BearingPoint said that it had implemented a new European financial accounting system and appointed a new controller with special responsibility for Germany and the other European practices. The company added that it is scheduled to implement a new North American financial accounting system during the third quarter of fiscal year 2004.

“In connection with these initiatives, all finance-related policies and procedures are currently being updated and enhanced,” it added. “Standard global documentation requirements have been established for the assessment of critical, significant and judgmental accounting areas, including the evaluation of contract revenue recognition for non-standard contracts.”

BearingPoint hired PricewaterhouseCoopers in June after dismissing Grant Thornton, reported Dow Jones. The company also said that in July it hired Ernst & Young LLP to provide a global internal audit function.

Government Incentive Dollars Being ”Left on the Table”

Most U.S. companies have taken advantage of tax and other incentives from state and local governments for expansion, consolidation, and relocation activities.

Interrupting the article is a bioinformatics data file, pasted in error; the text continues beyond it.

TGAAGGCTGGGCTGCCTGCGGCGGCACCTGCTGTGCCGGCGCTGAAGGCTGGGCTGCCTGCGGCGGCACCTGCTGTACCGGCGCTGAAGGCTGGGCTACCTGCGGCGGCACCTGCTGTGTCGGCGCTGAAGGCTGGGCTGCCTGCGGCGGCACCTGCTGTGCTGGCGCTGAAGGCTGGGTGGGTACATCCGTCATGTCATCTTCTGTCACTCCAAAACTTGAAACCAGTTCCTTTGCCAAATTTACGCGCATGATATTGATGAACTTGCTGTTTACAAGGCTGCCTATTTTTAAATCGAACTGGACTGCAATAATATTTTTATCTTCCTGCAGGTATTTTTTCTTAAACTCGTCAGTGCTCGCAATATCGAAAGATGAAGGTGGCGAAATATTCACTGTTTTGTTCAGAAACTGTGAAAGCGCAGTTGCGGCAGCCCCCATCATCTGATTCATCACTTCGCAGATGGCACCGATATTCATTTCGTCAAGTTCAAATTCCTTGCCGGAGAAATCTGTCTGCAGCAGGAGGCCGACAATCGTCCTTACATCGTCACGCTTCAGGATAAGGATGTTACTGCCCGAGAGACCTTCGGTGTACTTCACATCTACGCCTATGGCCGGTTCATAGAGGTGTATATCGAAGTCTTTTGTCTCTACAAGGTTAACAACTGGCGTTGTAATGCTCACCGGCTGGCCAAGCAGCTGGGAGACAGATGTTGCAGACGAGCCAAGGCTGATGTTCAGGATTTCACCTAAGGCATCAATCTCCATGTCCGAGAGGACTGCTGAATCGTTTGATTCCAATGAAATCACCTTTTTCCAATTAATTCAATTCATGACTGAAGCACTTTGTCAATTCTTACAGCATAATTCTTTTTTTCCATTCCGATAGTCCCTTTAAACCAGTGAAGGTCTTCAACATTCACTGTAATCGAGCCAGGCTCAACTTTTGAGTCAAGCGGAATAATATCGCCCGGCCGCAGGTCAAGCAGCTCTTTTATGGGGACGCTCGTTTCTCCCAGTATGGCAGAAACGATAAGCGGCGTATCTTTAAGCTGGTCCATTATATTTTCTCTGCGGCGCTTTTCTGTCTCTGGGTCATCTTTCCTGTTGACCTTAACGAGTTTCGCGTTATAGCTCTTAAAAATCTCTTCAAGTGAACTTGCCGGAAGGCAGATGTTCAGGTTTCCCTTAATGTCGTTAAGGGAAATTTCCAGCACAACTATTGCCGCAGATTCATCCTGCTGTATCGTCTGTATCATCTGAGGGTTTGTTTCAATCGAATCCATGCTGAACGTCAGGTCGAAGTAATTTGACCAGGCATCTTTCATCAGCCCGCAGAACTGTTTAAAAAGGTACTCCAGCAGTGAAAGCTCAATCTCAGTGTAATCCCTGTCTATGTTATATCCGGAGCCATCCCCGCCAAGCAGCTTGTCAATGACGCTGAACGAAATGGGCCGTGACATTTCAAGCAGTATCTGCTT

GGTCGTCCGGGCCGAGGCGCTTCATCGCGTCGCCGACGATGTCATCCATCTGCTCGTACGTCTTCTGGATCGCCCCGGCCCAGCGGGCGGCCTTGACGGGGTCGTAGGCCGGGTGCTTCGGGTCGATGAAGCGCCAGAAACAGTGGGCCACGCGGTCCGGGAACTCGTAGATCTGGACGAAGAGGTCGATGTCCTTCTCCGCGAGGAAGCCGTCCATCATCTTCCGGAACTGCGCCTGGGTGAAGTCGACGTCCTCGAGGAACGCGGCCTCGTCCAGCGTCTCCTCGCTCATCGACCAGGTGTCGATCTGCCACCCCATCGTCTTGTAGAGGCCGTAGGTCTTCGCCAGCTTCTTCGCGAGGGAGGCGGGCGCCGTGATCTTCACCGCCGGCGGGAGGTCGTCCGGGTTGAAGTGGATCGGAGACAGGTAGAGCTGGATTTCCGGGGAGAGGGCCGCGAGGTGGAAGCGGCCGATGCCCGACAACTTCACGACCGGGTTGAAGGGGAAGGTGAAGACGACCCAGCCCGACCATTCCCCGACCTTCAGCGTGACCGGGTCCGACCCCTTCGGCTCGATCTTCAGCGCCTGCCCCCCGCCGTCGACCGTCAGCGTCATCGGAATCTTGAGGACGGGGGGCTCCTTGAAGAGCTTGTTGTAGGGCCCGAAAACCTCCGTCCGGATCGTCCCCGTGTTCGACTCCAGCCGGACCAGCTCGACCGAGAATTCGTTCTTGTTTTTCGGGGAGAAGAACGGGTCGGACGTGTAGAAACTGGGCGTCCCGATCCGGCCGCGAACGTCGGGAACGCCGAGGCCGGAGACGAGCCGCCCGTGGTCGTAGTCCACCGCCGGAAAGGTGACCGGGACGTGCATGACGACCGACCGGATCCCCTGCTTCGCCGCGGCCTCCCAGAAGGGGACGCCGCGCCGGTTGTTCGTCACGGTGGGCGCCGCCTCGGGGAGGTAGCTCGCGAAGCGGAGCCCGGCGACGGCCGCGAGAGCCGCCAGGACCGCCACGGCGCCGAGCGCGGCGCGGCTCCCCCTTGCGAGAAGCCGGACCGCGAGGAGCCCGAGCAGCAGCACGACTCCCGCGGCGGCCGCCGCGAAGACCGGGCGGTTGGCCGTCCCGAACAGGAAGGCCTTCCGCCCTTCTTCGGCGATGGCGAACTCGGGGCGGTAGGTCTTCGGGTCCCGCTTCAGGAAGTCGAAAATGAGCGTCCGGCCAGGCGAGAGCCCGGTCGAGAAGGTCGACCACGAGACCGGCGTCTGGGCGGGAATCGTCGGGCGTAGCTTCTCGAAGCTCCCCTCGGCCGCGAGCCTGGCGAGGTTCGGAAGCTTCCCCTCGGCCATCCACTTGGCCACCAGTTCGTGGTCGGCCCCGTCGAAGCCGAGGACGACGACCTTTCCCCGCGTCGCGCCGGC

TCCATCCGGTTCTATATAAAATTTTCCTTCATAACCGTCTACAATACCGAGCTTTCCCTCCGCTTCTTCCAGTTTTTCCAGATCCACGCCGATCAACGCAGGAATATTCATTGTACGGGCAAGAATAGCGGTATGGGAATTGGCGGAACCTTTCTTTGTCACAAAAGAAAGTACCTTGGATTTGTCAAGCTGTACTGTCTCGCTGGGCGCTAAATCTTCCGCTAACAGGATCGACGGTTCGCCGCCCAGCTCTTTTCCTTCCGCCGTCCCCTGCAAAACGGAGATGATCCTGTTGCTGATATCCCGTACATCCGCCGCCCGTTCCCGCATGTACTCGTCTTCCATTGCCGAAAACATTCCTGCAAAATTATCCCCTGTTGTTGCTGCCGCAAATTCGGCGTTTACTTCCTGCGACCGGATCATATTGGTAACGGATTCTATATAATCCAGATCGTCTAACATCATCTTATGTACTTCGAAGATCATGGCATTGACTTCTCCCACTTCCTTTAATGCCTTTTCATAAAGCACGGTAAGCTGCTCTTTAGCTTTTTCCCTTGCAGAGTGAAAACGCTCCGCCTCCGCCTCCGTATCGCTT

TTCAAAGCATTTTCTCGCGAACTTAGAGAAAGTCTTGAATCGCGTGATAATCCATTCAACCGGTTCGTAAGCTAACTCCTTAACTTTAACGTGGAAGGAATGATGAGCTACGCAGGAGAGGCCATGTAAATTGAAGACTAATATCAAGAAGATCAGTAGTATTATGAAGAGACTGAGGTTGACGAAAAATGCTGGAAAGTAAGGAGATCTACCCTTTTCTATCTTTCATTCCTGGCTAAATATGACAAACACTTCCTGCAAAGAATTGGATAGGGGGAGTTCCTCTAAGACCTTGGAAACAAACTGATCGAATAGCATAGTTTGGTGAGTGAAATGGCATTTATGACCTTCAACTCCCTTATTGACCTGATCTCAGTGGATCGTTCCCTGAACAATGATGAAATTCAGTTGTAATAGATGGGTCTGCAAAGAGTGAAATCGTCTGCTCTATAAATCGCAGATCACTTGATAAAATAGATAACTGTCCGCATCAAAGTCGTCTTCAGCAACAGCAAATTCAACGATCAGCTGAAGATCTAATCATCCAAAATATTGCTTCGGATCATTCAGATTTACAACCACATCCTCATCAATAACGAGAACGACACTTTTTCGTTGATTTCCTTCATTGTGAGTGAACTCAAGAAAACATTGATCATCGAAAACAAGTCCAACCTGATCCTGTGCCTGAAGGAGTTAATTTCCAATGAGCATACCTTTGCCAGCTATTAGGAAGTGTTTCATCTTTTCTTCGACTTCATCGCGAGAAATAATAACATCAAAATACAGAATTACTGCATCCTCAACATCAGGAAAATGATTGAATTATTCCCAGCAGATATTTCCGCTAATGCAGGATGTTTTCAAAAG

According to a survey by KPMG LLP, however, most of these companies also conceded that they haven’t realized the full array of available incentives and credits.” Nationwide, a significant percentage of available incentive dollars are still being left on the table,” said Tammy Propst, a principal in KPMG’s state and local tax practice. Propst did note that “more companies are making greater use of benefits available, especially for capital expenditures, job creation and training activities.”

All 50 states offer some type of incentives or tax credits to companies that choose to expand or relocate within the state, according to KPMG.

Of the 205 senior corporate-tax and real estate professionals surveyed by KPMG, 63 percent said that their companies have increased the use of incentives and tax credits in the last five years, significantly more at the state and local levels than at the federal level. Yet 65 percent admitted they have taken advantage of three-quarters or less of the available dollar value of benefits. Their main reasons for missing out: “not acting to qualify” and “lack of awareness of benefits.”

Another possible reason, suggested KPMG, is that no single person in the organization is responsible for all tax credits and incentives. At 79 percent of the surveyed companies, responsibility for credits and incentives resided with two or more people, often working in different areas of the organization.